Tuesday, October 28, 2008
Since he has not used his leg for so long, he is now much less mobile as he slowly recoups his leg muscles. Once the fur grows back from the rubbing/tape, we will take some photos of him and his recovery.
Monday, September 22, 2008
Monday, September 8, 2008
Paul OhmUniversity of Colorado Law School
Abstract:Nothing in society poses as grave a threat to privacy as the Internet Service Provider (ISP). ISPs carry their users' conversations, secrets, relationships, acts, and omissions. Until the very recent past, they had left most of these alone because they had lacked the tools to spy invasively, but with recent advances in eavesdropping technology, they can now spy on people in unprecedented ways. Meanwhile, advertisers and copyright owners have been tempting them to put their users' secrets up for sale, and judging from a recent flurry of reports, ISPs are giving in to the temptation and experimenting with new forms of spying. This is only the leading edge of a coming storm of unprecedented and invasive ISP surveillance.
This Article proposes an innovative new theory of communications privacy to help policymakers strike the proper balance between user privacy and ISP need. We cannot simply ban aggressive monitoring, because ISPs have legitimate reasons for scrutinizing communications on an Internet teeming with threats. Using this new theory, policymakers will be able to distinguish between an ISP's legitimate needs and mere desires.
In addition, this Article injects privacy into the network neutrality debate - a debate about who gets to control innovation on the Internet. Despite the thousands of pages that have already been written about the topic, nobody has recognized that we already enjoy mandatory network neutrality in the form of expansive wiretapping laws. The recognition of this idea will flip the status quo and reinvigorate a stagnant debate by introducing privacy and personal autonomy into a discussion that has only ever been about economics and innovation.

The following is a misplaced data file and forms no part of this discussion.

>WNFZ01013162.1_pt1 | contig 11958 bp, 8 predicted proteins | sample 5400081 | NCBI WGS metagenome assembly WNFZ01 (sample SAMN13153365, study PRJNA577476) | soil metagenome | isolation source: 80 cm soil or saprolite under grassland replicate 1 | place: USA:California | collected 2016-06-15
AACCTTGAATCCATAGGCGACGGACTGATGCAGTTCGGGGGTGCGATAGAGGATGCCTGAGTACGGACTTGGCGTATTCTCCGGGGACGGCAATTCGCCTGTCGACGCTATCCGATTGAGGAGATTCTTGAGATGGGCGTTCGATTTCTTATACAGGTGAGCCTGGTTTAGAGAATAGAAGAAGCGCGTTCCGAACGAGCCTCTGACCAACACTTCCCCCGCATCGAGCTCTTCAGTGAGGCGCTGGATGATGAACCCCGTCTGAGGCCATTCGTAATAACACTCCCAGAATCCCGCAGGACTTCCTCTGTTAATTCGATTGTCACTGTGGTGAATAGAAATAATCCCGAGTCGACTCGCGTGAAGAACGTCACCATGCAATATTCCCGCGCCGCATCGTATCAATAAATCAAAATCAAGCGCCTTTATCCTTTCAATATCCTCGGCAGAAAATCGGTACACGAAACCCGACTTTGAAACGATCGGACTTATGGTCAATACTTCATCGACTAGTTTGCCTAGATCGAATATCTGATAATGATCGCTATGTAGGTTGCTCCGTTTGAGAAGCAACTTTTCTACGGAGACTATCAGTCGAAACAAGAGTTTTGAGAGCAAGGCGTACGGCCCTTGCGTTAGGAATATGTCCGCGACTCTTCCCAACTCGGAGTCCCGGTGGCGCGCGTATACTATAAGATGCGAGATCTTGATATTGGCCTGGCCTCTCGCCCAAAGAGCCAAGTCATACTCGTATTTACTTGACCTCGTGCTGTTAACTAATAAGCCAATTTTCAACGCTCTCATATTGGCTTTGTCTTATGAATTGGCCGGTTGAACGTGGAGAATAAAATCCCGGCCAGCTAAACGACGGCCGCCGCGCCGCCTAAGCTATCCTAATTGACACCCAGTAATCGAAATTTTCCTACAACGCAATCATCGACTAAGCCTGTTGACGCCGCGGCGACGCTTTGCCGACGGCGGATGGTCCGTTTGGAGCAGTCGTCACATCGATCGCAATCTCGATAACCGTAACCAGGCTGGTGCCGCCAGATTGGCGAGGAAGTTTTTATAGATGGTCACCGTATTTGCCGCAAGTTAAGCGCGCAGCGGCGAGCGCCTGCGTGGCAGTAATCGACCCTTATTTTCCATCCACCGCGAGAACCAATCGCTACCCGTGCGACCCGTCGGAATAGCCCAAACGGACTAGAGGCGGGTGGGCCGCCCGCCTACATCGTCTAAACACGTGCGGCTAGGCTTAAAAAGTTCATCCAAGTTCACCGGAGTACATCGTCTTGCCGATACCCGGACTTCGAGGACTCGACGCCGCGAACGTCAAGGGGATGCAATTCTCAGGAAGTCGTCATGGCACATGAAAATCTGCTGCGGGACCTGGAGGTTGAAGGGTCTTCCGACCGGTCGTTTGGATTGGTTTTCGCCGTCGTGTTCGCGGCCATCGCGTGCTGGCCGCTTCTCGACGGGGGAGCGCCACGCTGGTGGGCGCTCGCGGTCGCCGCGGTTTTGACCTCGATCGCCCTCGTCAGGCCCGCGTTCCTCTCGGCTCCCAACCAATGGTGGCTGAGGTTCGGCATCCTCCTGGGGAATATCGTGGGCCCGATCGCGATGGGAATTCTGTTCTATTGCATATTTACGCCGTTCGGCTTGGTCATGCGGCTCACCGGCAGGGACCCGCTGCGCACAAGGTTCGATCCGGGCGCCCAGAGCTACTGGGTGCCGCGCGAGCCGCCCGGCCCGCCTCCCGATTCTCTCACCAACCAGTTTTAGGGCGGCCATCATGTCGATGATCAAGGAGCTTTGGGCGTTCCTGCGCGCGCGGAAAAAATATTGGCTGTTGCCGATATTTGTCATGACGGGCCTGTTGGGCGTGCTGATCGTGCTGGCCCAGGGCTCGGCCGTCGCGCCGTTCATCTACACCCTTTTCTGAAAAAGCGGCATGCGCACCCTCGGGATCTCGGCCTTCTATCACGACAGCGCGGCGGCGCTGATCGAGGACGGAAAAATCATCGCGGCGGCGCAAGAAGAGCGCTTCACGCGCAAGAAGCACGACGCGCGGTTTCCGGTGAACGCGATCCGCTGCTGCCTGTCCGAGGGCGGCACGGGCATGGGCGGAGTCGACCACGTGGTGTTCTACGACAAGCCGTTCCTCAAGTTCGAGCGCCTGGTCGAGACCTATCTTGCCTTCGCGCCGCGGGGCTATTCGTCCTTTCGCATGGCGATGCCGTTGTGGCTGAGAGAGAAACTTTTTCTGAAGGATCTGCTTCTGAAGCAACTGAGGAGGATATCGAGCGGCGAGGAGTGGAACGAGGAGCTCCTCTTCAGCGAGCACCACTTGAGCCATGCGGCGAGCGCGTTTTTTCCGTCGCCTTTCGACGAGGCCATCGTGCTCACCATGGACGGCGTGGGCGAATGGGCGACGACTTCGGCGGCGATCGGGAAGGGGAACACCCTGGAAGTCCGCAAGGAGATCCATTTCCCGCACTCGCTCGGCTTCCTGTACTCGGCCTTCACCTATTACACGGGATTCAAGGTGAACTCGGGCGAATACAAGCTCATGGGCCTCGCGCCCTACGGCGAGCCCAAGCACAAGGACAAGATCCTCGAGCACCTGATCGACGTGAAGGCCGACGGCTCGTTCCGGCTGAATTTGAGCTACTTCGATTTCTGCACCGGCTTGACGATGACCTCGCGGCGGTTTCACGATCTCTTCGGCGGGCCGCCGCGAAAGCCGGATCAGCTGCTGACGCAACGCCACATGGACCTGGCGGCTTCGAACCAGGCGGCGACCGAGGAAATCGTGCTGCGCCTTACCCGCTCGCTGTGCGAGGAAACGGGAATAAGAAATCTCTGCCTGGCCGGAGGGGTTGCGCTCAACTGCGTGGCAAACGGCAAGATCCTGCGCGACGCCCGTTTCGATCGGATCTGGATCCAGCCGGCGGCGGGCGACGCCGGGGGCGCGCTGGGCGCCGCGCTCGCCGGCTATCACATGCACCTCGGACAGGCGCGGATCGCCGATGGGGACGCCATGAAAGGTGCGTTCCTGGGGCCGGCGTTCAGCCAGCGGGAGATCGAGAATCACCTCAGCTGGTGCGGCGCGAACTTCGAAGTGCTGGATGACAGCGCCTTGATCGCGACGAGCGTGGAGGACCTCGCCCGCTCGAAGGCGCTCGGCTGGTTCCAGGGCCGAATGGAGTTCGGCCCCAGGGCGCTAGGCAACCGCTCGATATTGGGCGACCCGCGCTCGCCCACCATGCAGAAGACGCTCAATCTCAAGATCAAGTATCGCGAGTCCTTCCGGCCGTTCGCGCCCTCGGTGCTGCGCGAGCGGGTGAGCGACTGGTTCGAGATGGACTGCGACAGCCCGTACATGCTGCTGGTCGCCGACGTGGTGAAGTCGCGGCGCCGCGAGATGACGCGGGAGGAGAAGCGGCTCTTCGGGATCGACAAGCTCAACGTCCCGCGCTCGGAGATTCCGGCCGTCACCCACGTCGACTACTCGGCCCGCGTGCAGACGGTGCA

The author's homepage: paulohm.com/
Tuesday, September 2, 2008
"Oh lord, not another Vista article!" Like me, I'm sure many of you might be thinking something along those lines whenever you see an article with the word 'Vista' in the title these days. We've had what can only be described as a plethora of articles on Windows Vista, almost all of them repetitive, one-sided and of little practical use. Some of them have bordered on the absurd, such as Infoworld declaring Windows Vista to be the second biggest tech blunder in history, giving as its reason a one paragraph description that serves more to highlight the author's ignorance than provide any actual logic for their decision. We've been suffering under the weight of these nonsensical, sensationalist and opinion-laded pro- and anti-Vista articles for far too long."This is a very interesting article, and one which does offer some quick fixes to Vista annoyances.